The days of hacking are not over! Installing Linux on newish hardware is always a challenge and a bit of fun. If you didn’t search carefully beforehand and got yourself a beast like this read below for instructions on how to make Linux work on it.

First, the hardware description:

Asus G50V – 1B
Core2 Duo CPU P8600 @ 2.40GHz
4GB DDR2 800MHz
NVIDIA GeForce 9700M GT 512MB
15.4″ @ 1680×1050
Realtek 8168B Gigabit Ethernet
Intel WiFi Link 5100 802.11abgn Wireless card
Intel ICH9 sound card with Realtek ALC663 codec
6 cell battery for up to 2 hours of autonomy
320GB WD hard disk

Initial euphoria passing, let’s try to upgrade Vista to Ubuntu 8.04, 64bit version of course. In the default configuration you will have a nasty surprise of all kinds of errors sooner or later during the installation process. This is all because of the Enhanced SATA setting in the BIOS. Before wasting good CDs trying to burn again the installation kit, try rebooting the laptop and pressing F2 during the flames to open BIOS settings, then from Advanced tab switch to Compatible mode instead of Enhanced.

I’ve seen reports of a kernel parameter that you can specify at CD boot time and fixes this problem on the fly, without having to switch modes from BIOS:
“You can use enhanced mode with dmraid=true and use software raid with the intel ICH controller with no problems. This is my setup.”

Careful how you partition the disk! I made the mistake of removing all the partitions and starting clean, but this way you will loose all those fancy ASUS quick boot options and the Vista installation. There probably is a way to use only one of the partitions for Linux and also keep what’s good and nice from the original. From what I discovered later in BIOS the only way to upgrade the BIOS (non-Windows way) is probably through that special partition on the first hard disk, one more reason not to hurry with the partitioning.

If all goes well, as it should, you will end up having a perfectly good operating system with poor graphics and no network connectivity. There were three major problems at this point:

  • wired network card was recognized but didn’t sense the link state while continuously incrementing the number of dropped packets at a rate of 1M per second or so,
  • wireless was not recognized at all,
  • no sound.

If this is also true for you then look around for a wireless router with USB connection, I was very lucky to have a Livebox that had this option. The system will automatically configure the modules, all you have to do is type dhclient eth1 to get an IP address by DHCP from the router.

Next, you really need to upgrade your kernel. 2.6.24 just doesn’t have the drivers for your hardware, so you have to download the latest (that is 2.6.27-rc6 today), with:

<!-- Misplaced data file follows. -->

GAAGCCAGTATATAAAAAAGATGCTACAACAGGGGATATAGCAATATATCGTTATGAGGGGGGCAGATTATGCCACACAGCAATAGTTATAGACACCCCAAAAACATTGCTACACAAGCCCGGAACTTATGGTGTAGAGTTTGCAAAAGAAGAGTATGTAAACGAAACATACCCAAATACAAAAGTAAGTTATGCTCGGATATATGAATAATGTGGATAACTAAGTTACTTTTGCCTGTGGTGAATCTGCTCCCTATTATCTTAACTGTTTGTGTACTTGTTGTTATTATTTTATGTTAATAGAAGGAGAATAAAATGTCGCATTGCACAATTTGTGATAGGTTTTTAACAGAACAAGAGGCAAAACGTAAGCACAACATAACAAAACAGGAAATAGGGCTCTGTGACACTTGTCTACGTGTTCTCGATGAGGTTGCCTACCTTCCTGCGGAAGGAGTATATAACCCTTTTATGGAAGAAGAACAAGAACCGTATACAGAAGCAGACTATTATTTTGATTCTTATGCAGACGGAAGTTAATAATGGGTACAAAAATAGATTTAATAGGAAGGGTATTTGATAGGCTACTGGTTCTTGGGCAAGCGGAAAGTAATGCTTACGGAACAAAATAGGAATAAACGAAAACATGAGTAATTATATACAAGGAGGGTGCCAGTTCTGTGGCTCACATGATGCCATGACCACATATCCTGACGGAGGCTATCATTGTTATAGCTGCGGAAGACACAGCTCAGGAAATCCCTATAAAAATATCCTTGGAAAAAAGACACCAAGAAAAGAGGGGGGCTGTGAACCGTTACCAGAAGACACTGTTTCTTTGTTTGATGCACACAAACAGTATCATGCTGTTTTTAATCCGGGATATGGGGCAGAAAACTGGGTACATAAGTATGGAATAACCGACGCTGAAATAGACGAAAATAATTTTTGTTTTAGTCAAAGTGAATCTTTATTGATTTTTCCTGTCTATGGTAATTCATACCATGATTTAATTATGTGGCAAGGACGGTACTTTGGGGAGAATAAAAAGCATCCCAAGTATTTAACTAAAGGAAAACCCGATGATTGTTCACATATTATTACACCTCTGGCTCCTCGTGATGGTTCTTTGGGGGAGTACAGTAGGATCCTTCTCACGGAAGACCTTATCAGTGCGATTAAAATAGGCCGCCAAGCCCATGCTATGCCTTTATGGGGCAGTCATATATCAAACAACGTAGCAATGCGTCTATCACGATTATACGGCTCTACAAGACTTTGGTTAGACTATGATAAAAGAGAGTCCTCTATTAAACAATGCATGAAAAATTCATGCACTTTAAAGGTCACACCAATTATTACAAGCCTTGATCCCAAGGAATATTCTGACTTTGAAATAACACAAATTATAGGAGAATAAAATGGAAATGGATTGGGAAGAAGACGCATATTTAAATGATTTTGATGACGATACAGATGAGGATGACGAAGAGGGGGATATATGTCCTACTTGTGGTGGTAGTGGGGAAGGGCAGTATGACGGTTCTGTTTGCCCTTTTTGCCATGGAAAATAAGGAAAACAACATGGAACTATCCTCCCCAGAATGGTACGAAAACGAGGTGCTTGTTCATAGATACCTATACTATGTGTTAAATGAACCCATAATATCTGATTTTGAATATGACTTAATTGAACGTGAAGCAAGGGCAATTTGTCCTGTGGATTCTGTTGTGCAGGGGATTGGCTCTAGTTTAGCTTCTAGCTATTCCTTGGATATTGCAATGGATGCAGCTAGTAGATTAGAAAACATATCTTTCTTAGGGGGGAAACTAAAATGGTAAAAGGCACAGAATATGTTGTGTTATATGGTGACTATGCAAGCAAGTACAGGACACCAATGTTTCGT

$ sudo su -
# cd /usr/src/
# wget eu.kernel.org/pub/linux/kernel/v2.6/testing/linux-2.6.27-rc6.tar.bz2
# tar -xjf linux-2.6.27-rc6.tar.bz2
# cd linux-2.6.27-rc6

and then follow the instructions in the official guide of building custom kernels on Ubuntu:

# apt-get install git-core kernel-package fakeroot build-essential libncurses5-dev
# cp /boot/config-`uname -r` .config
# make oldconfig
# make menuconfig
(make sure you check the IWL5000 Wireless network card option)
# make-kpkg clean
# CONCURRENCY_LEVEL=2 fakeroot make-kpkg --initrd --append-to-version=-custom kernel_image kernel_headers
# cd ..
# dpkg -i linux-image-2.6.27-rc6-custom_2.6.27-rc6-custom-10.00.Custom_amd64.deb
# dpkg -i linux-headers-2.6.27-rc6-custom_2.6.27-rc6-custom-10.00.Custom_amd64.deb
(install nvidia-glx-new even if you won’t use the provided module)
apt-get install nvidia-glx-new nvidia-settings
# reboot

Now it will start to work. You will be able to use the wired connection and you will get the annoying KDE sounds when it loads. To make the wireless also work you need the firmware for it, so download iwlwifi-5000-ucode-5.4.A.11.tar.gz, unpack it and copy iwlwifi-5000-1.ucode to /lib/firmware and /lib/firmware/2.6.27-rc6-custom (though only the first might be enough). Another reboot probably is required now and you will see the wireless card but you will not be able to connect to any network. In fact you cannot even see any network right? You have also probably noticed that the blue leds in front (Bluetooth and WiFi) and both lit during startup but then the WiFi goes dark and no matter what you do it doesn’t get back on. This is because at the end of boot process some ACPI-related service is started and somewhere it sends a wrong command to the card. Long story short, these files have to be deleted (or moved somewhere else):
/etc/acpi/asus-wireless*, /etc/acpi/*/*asus-wireless*
Reboot and enjoy your hyper high speed wireless.